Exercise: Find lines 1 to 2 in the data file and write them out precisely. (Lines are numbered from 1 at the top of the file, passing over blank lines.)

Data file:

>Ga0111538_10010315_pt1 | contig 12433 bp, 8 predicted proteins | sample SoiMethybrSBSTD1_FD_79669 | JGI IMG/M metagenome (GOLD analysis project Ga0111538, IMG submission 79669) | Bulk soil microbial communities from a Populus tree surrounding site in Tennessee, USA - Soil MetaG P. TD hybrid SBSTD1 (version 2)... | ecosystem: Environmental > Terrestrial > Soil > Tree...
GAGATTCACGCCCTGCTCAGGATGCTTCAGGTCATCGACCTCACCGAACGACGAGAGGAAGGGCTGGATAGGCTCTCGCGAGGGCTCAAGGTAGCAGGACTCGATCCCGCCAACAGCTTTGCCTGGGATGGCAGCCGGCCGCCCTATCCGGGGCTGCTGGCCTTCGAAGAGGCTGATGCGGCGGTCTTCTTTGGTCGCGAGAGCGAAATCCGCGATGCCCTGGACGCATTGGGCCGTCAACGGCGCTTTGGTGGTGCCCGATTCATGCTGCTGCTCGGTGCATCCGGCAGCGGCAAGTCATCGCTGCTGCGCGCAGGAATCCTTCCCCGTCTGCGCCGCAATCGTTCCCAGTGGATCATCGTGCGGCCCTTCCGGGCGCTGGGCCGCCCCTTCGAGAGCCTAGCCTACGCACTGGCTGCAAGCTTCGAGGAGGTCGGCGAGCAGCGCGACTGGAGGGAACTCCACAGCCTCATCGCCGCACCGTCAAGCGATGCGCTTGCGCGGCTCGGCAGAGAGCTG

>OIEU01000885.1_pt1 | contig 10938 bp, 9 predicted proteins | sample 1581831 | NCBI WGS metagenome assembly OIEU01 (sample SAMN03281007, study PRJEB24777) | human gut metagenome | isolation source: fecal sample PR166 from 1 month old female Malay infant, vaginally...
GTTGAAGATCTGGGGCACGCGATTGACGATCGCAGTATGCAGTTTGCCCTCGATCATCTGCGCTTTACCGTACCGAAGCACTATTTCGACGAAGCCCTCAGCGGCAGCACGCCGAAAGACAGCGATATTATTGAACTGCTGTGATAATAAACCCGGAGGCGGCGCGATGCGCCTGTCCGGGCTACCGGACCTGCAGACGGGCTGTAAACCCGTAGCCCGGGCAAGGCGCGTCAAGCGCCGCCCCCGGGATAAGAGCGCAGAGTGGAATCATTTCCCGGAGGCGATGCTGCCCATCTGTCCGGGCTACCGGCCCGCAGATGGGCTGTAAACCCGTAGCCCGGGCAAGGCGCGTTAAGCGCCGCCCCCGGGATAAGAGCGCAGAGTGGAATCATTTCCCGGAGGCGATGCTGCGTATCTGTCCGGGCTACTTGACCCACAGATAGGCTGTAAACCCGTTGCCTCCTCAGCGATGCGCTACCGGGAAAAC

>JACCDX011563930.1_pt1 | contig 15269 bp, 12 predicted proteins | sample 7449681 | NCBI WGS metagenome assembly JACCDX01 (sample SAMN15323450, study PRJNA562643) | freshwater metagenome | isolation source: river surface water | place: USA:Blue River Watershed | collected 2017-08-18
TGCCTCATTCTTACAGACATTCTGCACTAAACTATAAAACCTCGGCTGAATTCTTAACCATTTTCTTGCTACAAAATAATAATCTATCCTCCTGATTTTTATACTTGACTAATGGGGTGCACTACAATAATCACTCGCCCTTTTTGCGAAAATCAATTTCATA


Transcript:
>Ga0111538_10010315_pt1 | contig 12433 bp, 8 predicted proteins | sample SoiMethybrSBSTD1_FD_79669 | JGI IMG/M metagenome (GOLD analysis project Ga0111538, IMG submission 79669) | Bulk soil microbial communities from a Populus tree surrounding site in Tennessee, USA - Soil MetaG P. TD hybrid SBSTD1 (version 2)... | ecosystem: Environmental > Terrestrial > Soil > Tree...
GAGATTCACGCCCTGCTCAGGATGCTTCAGGTCATCGACCTCACCGAACGACGAGAGGAAGGGCTGGATAGGCTCTCGCGAGGGCTCAAGGTAGCAGGACTCGATCCCGCCAACAGCTTTGCCTGGGATGGCAGCCGGCCGCCCTATCCGGGGCTGCTGGCCTTCGAAGAGGCTGATGCGGCGGTCTTCTTTGGTCGCGAGAGCGAAATCCGCGATGCCCTGGACGCATTGGGCCGTCAACGGCGCTTTGGTGGTGCCCGATTCATGCTGCTGCTCGGTGCATCCGGCAGCGGCAAGTCATCGCTGCTGCGCGCAGGAATCCTTCCCCGTCTGCGCCGCAATCGTTCCCAGTGGATCATCGTGCGGCCCTTCCGGGCGCTGGGCCGCCCCTTCGAGAGCCTAGCCTACGCACTGGCTGCAAGCTTCGAGGAGGTCGGCGAGCAGCGCGACTGGAGGGAACTCCACAGCCTCATCGCCGCACCGTCAAGCGATGCGCTTGCGCGGCTCGGCAGAGAGCTG